Steak ‘n Shake and the sin of over-discounting

The chain’s heavy reliance on prices and emphasis on traffic over profitable sales have led to its current troubles, says RB’s The Bottom Line.
Steak n Shake
Photograph: Shutterstock

The Bottom Line

Last week, news emerged that Steak ‘n Shake hired advisers to restructure its debt or to file for bankruptcy protection. The news was not surprising in the least.

The company has been struggling for some time, had its bonds downgraded multiple times and was viewed as a likely candidate for such a step. Its debt comes due in March, and this isn’t exactly a flourishing time in the restaurant credit markets.

This has been years in the making. Steak ‘n Shake held too long onto a discounting strategy, focusing instead on cutting costs at a time of intense competition. It’s a lesson for much of the restaurant industry: Rely too heavily on discounts for too long and the result is completely predictable.

To understand the issue as it relates to Steak ‘n Shake, go back to 2008. At the time an aggressive young investor named Sardar Biglari, along with one of his old college professors Phil Cooley, won seats on Steak ‘n Shake’s board of directors. The company was a mess at the time and Biglari provided it with the energy the company desperately needed.

Biglari was named company chairman, and eventually CEO, and the company quickly shifted to a price-focused marketing strategy that emphasized customer traffic as the key measurement of success. Its largely Midwest customer base, reeling from the recession, needed the chain’s lower prices and flocked to its restaurants as a result.

Customer traffic increased 20% in the fourth quarter of 2009 and an insane 23% in the first quarter of 2010 and Biglari was suddenly a genius. The chain began a period of more than seven years of uninterrupted quarterly same-store sales growth.

Steak ‘n Shake same-store sales

Source: Biglari Holdings

Biglari largely hoped to pay for these discounts with cost cuts. “By keeping a tight lid on expenses, we can pass much of the savings along to the customer,” he wrote in 2011. But he also insisted that they would be the right cuts. He called cuts on quality “not only nearsighted but also destructive. Cuts on quality are not part of our corporate culture.”

Maybe not. But one cannot run a restaurant deploying a marketing strategy of consistent discounts without facing some financial repercussions. It needed more premium items to make up for the lack of profits from those discounted items. Over time, the lack of profitability led to unproductive cost cuts that hurt service and eventually sales.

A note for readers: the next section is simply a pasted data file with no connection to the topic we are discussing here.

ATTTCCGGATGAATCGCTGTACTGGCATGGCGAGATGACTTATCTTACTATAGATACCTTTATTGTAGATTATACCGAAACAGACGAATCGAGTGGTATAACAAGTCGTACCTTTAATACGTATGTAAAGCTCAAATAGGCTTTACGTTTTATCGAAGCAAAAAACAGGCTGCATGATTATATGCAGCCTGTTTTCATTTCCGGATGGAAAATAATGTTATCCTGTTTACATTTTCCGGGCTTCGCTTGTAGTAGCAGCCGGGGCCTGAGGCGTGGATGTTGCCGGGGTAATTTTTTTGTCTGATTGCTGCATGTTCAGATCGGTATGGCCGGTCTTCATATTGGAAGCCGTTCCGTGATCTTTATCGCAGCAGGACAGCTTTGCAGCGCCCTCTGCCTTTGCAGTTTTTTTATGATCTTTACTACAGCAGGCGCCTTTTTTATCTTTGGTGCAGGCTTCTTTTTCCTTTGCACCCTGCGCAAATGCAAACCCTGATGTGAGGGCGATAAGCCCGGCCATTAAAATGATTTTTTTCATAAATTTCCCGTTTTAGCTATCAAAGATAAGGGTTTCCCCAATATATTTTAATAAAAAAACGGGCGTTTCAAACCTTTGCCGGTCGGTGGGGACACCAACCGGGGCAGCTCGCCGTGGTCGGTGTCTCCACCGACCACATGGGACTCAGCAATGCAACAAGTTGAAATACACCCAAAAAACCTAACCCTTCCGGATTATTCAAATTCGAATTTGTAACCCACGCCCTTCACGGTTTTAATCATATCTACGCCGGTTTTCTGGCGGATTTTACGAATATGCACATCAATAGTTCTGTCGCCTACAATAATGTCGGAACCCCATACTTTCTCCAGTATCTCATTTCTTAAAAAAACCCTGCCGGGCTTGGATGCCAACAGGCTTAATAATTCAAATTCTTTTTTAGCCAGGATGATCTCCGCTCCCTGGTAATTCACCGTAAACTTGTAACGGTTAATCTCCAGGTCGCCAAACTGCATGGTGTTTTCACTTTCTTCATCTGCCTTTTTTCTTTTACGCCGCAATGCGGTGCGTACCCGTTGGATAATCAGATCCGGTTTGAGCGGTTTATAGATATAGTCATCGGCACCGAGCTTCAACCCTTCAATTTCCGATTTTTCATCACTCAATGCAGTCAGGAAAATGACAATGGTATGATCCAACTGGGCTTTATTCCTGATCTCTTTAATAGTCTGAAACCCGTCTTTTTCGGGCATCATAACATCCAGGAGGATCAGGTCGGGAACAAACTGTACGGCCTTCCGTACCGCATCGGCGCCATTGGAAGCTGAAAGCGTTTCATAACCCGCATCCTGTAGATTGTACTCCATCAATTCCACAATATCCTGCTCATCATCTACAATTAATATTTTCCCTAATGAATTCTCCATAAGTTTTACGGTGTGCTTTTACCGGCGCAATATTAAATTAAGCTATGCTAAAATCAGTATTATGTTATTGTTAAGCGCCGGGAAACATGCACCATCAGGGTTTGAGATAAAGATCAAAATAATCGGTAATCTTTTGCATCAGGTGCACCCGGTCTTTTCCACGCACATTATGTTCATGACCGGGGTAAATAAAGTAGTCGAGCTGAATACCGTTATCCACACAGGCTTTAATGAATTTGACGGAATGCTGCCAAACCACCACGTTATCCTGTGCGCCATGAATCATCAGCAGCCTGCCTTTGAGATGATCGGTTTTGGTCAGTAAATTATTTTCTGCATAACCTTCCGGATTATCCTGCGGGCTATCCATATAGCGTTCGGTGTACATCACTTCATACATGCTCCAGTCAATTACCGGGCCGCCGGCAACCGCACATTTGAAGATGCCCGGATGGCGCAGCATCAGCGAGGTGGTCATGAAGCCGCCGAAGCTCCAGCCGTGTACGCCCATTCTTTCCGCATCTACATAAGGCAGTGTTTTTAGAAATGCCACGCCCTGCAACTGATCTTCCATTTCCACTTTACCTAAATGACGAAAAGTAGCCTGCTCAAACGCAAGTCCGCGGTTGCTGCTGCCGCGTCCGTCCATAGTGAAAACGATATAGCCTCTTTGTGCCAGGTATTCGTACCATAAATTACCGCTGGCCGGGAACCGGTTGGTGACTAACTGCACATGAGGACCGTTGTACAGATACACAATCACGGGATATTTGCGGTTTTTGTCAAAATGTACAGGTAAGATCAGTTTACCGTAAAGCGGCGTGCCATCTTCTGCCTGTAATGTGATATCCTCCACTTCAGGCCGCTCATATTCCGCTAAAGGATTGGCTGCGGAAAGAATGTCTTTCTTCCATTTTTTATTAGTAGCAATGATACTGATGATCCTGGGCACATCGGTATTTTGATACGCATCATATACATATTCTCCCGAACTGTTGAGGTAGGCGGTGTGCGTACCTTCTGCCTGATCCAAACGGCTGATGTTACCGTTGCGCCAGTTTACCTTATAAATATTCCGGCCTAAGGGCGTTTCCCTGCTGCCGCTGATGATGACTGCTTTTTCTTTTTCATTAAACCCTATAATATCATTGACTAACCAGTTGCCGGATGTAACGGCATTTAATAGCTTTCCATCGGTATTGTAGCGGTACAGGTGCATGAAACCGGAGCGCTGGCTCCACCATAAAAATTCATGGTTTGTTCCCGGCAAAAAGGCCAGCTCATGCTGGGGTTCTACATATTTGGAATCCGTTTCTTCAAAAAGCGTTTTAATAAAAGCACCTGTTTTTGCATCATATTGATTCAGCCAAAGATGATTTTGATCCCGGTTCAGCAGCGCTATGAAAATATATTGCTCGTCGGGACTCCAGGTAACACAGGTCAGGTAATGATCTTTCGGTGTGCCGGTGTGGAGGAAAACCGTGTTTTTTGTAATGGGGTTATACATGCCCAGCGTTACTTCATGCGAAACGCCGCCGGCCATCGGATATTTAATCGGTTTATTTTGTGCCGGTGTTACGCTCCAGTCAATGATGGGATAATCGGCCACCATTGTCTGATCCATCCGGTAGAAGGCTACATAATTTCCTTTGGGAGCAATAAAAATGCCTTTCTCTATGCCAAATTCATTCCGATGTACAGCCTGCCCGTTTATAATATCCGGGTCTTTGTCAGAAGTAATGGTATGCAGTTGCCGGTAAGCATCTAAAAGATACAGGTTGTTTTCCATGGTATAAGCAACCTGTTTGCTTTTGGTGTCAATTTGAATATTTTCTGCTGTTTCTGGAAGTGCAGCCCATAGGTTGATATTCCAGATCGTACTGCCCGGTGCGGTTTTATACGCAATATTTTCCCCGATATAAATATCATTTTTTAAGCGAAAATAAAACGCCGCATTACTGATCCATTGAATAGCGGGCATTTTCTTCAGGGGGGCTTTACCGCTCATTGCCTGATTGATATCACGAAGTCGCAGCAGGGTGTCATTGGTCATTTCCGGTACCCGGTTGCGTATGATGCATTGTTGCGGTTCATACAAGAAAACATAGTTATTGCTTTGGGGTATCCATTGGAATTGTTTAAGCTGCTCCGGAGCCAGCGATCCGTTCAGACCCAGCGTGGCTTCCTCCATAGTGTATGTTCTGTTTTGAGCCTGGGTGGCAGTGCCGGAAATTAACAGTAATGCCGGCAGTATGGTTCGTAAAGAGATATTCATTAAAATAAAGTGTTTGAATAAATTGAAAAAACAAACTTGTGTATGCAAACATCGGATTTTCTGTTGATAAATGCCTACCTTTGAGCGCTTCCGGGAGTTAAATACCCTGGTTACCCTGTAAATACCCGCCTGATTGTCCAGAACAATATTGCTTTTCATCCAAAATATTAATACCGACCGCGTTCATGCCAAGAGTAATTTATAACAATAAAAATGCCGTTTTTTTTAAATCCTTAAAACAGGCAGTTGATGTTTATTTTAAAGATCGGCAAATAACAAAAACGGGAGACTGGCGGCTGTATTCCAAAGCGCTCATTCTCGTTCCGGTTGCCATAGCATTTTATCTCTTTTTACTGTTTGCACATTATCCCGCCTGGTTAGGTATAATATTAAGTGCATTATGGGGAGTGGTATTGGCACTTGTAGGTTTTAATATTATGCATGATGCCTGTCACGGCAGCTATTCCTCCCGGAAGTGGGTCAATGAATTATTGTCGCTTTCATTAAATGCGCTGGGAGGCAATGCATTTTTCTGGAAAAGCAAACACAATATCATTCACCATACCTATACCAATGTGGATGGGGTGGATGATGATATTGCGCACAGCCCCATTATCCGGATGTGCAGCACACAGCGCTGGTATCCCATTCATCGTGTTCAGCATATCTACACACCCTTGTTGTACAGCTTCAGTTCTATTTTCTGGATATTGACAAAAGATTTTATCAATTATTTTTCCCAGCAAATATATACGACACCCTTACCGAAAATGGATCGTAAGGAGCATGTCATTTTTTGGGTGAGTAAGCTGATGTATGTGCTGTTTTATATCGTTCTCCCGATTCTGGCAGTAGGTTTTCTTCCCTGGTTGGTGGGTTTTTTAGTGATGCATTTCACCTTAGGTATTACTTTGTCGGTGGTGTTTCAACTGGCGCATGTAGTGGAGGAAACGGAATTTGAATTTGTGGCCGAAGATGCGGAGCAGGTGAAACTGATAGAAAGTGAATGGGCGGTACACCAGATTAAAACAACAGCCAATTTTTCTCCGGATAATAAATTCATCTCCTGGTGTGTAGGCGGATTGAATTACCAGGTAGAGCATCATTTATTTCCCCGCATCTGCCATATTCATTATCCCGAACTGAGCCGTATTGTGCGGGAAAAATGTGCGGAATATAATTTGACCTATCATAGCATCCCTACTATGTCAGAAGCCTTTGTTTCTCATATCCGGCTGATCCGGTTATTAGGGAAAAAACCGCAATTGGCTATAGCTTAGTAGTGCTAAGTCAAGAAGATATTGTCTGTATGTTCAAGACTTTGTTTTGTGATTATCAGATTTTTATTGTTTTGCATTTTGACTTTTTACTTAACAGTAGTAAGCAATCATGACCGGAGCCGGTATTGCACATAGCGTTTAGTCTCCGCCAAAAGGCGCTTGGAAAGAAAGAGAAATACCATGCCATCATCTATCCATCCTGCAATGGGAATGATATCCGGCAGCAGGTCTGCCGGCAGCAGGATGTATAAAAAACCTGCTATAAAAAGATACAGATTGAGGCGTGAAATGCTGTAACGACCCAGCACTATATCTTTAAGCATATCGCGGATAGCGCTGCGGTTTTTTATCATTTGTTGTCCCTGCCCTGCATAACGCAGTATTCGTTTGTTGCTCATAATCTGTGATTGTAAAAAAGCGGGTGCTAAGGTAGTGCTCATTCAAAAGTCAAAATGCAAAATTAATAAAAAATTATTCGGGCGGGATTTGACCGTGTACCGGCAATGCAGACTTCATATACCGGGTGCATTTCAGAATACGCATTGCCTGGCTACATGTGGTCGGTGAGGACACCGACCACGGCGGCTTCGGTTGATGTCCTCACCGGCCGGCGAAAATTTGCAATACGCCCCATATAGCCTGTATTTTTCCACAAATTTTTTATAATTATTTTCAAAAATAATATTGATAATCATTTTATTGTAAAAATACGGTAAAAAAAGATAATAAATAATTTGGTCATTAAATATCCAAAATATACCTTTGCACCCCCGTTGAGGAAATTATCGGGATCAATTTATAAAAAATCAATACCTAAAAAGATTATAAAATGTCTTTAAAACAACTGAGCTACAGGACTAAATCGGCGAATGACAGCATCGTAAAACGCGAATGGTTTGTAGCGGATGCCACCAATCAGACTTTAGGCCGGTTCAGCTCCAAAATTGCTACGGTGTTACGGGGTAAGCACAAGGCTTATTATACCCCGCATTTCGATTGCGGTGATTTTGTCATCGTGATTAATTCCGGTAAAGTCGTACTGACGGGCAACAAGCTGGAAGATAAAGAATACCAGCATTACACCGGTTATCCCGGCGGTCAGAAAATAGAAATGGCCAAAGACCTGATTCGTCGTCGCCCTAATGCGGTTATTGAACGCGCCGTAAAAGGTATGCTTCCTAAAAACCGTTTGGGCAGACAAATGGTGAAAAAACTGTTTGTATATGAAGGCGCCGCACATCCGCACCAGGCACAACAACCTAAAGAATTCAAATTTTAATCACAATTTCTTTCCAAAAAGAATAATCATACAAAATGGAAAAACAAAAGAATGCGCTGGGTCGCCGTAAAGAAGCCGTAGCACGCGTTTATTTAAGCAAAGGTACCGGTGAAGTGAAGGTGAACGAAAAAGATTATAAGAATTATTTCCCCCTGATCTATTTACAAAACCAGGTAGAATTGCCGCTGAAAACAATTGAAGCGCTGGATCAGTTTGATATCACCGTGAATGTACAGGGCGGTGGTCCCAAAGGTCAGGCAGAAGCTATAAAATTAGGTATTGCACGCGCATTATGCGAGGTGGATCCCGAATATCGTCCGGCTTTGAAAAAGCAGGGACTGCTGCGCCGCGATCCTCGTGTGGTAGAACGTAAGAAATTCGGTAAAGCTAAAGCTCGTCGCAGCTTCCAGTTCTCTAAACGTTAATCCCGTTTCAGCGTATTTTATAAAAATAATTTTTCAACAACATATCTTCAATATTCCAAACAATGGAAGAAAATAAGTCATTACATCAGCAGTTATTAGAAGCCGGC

The company’s restaurants have suffered from high turnover and service challenges. Managers at the chain’s restaurants have filed multiple lawsuits for unpaid overtime. Field managers also left. Profit challenges put pressures on things like routine maintenance and stores fell into disrepair. Service problems and unkempt stores frequently lead to sales declines. But don’t take my word for it.

“A patron’s overall experience will determine the frequency of his or her future visit,” Biglari wrote in 2011. “The pleased guests will certainly return, and perhaps more frequently, and spread the good word that their listeners ought to visit.”

Steak ‘n Shake system sales

Source: Technomic

Steak ‘n Shake also doesn’t do a great job with marketing, which prevents the company from getting attention for new products or new offers and makes it difficult to compete in a world filled with big chains like McDonald’s and Burger King.

The company doesn’t get arguably the biggest benefit associated with being a public company: The free attention that goes with it. Biglari Holdings itself doesn’t do analyst calls or other such meetings, and Biglari himself eschews media interviews of any sort.

Biglari may not like talking with the press, but neither does just about every other CEO that nevertheless gets out there and does interviews every three months. There is a legitimate benefit to that.

Meanwhile, pricing competition also grew fierce. The fast-food business that Steak ‘n Shake wants to compete in—it’s a family-dining chain that acts like a fast-food burger joint—went on something of a price war four years ago. That price war claimed a number of victims—Checkers CEO Frances Allen blamed it for that chain’s pre-pandemic problems.

Finally, there is the debt itself. Steak ‘n Shake’s debt wasn’t as productive as it could have been. The company borrowed $220 million in 2014 and used most of it to repay old debt (fine) and pay a dividend to parent company Biglari Holdings (not fine). Only $51 million went to general corporate purposes. Biglari Holdings, mind you, does not guarantee that debt.

Steak ‘n Shake is doing some interesting things, though we have doubts about the company’s Chick-fil-A-like operating partner model, given the chain’s discount strategies. Shifting to counter service is not a bad idea, especially in a pandemic. But that would have been a good use of that $220 million in debt.

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